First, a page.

CinemaDave (cinemadave) wrote,

Can a Muslim and a Jew fall in love? Ask "David & Layla!"

In between the multi million dollar produced summer comedies, musicals and science fiction showdowns, local theaters will be receiving a slew of independent films that have merited recognition at local film festivals. Soon to be released at Sunrise Cinemas at the Deerfield Mall and Mizner Plaza will be "David & Layla," a romantic comedy that involves three things one should avoid talking about in public; politics, religion and sex. While "David & Layla" does not seem to have the maturity to deal with the politics and sex issues, "David & Layla" does succeed in connecting the cultural differences between the Jewish and Muslim faiths.

Based on a true romance, David Fine (David Moscow) is a man on the street video reporter. While covering the “sex & relationships” beat on a New York Street corner, Davids meets the Princess Jasmin of his life, Layla (Shiva Rose). Despite living with Abby (Calle Thorne), David can not stop fantasizing about the demure Layla. Layla's striking looks and posture comes from her experiences as an exotic dancer. It is not that she is a stripper, Layla is the fully veiled opening act for star attraction, a belly dancer.

Layla is an immigrant from Kurdistan whose visa is about to expire. Risking deportment, Layla's lawyer suggests that she get married. Through serendipity, Layla and David meet. Despite their cultural differences, David & Layla discover mutual enemies (Saddam Hussein) and a love of the family unit.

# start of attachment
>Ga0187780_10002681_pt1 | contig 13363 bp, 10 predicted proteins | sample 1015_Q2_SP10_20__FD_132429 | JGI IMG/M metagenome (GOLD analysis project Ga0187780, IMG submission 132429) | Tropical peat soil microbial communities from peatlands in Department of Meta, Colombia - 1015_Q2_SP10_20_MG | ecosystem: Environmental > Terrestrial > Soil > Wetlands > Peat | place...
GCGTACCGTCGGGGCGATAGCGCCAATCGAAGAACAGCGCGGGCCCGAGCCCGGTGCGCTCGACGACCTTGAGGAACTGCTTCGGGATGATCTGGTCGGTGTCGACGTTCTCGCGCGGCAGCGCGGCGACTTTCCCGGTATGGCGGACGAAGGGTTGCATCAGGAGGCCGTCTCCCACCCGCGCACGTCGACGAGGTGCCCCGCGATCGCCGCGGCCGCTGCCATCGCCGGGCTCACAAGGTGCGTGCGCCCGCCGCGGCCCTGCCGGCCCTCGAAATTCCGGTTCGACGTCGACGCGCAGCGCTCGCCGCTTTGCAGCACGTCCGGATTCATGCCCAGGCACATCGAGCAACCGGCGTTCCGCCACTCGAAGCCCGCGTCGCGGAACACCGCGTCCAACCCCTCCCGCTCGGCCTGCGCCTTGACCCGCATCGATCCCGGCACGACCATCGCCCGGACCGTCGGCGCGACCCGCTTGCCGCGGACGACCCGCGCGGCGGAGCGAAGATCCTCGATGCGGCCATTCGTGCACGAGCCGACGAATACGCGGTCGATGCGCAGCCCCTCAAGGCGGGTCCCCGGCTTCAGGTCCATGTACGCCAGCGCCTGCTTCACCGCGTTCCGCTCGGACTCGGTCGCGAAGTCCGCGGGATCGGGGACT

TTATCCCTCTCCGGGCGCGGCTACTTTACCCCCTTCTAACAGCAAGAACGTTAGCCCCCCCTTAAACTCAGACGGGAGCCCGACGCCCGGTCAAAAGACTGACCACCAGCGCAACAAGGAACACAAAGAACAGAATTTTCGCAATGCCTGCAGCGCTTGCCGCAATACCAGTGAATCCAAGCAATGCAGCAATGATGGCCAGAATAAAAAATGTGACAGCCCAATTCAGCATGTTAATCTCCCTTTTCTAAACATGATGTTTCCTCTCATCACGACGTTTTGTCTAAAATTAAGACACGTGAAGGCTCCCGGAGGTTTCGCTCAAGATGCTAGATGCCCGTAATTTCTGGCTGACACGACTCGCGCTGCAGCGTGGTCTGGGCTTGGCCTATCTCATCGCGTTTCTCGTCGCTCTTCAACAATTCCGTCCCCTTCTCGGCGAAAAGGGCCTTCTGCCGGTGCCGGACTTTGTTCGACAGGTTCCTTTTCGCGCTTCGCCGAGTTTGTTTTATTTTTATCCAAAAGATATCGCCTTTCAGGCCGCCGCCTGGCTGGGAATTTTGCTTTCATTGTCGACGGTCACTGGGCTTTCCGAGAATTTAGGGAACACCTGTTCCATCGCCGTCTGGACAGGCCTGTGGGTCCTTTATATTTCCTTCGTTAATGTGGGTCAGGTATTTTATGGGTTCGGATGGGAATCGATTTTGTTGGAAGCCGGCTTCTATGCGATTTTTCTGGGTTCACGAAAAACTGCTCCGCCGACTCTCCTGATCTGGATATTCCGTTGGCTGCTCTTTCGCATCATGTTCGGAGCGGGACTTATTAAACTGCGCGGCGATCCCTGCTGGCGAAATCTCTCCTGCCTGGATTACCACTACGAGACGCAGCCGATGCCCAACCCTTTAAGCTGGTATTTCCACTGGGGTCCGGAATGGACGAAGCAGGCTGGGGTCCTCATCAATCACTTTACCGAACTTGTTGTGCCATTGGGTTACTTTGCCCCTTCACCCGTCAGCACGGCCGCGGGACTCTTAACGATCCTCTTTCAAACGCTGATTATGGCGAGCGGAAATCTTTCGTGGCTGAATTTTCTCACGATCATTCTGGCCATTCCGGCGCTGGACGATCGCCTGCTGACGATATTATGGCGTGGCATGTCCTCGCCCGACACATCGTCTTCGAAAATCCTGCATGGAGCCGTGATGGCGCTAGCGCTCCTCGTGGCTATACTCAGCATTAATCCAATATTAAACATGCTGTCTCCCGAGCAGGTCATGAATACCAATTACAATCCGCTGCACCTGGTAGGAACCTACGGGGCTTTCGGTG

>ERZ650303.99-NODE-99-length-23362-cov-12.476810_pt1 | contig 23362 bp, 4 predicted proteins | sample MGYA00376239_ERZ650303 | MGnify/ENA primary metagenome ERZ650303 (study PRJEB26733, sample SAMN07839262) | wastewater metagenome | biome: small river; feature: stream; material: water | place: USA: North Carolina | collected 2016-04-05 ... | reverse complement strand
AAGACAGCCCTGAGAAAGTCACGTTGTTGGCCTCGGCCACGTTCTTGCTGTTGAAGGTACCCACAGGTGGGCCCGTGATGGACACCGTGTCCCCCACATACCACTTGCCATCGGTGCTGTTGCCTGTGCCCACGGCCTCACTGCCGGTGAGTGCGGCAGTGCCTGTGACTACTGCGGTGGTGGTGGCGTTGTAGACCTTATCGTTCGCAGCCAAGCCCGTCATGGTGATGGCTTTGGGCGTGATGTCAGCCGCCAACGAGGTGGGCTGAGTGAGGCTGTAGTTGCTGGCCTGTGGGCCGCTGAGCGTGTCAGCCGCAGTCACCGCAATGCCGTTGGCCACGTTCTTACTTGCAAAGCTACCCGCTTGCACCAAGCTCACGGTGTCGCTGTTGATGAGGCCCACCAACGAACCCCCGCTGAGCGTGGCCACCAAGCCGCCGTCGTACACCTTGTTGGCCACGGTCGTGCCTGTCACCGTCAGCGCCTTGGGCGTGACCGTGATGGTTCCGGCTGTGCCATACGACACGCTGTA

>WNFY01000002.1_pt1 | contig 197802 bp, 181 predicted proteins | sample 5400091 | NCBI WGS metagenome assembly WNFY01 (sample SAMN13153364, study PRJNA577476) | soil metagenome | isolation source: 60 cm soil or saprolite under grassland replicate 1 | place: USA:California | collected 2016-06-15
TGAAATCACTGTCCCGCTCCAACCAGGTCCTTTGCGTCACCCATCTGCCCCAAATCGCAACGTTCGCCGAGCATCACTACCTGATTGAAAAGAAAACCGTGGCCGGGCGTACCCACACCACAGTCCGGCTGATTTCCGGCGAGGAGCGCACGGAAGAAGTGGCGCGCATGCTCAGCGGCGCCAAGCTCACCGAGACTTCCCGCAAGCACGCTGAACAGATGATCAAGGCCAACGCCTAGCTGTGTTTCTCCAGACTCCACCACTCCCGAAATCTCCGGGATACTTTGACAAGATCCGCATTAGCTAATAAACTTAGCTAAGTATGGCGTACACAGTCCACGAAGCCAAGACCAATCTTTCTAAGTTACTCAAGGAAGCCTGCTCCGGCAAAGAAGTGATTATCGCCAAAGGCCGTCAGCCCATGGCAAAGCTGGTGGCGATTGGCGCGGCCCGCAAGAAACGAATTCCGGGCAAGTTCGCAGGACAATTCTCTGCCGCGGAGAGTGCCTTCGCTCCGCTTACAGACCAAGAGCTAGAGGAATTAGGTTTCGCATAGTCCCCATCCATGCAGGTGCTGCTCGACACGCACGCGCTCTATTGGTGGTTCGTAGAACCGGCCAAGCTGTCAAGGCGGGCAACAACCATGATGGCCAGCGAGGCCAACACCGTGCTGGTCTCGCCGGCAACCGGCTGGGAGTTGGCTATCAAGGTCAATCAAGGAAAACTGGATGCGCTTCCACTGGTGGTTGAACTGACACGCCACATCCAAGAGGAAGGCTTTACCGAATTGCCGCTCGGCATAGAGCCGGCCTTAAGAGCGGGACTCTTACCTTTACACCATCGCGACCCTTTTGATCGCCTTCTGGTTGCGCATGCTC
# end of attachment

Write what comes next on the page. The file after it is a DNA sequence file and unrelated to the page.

David & Layla's introduction to the families are the most dramatic parts of the movie. The first meetings begin with forced smiles and descend into culturally shocking statements. Fortunately, the romance takes place in the United State of America and not in Mount Ararat, Baghdad or Jerusalem. In fact, the romance of "David and Layla" brings to mind President Ronald Reagan's line,

“In America, our destinations matter more than our origins.”

It is a pity that "David & Layla" suffers from the social myopia of the New York based independent film culture. There are political digs against the Bush Administration while Bill Clinton's peccadilloes are hailed as policies to create peaceful foreign relations. While there is no nudity, the sexual scenes, especially involving David's father, have all the maturity of a seventh grade boy. Supposedly for light slapstick comical relief, the scenes take on an unintentionally creepy overtone, it is like catching one's grandparents making out in the nursing home cafeteria.

Despite these flaws, director Jay Jonroy deserves credit for focusing humor and not dwelling on a tragic past. Jonroy is a Kurdish refugee who lost family members to Saddam Hussein's genocide. The remains of Jonroy's brother were found in Abu Ghraib prison during the initial invasion of Iraq in 2003. While his remaining family are scattered throughout Europe, Jonroy found new life in New York's Jewish community. Thus the cultural clash between Jewish and Muslim cultures are humorous and genuine.

The glowing highlight of "David & Layla" is Shiva Rose. Shiva Rose's Layla is the most completely written character. Physically, she is a beautiful woman, but there is a spiritual connection between Shiva, the camera and the audience. Her exotic dancing is beautiful to behold. She is a tough chick at times, but her sweetness always prevails. Shiva Rose's performance is the glue that holds "David & Layla" together. In fact, last year's Fort Lauderdale Film Festival honored Shiva Rose with President and Jury Awards for best breakthrough performance. Having garnered Spirit of Independent Award from the same Festival "David & Layla" is a definite contrast to the mechanical blockbusters currently on the big screen.
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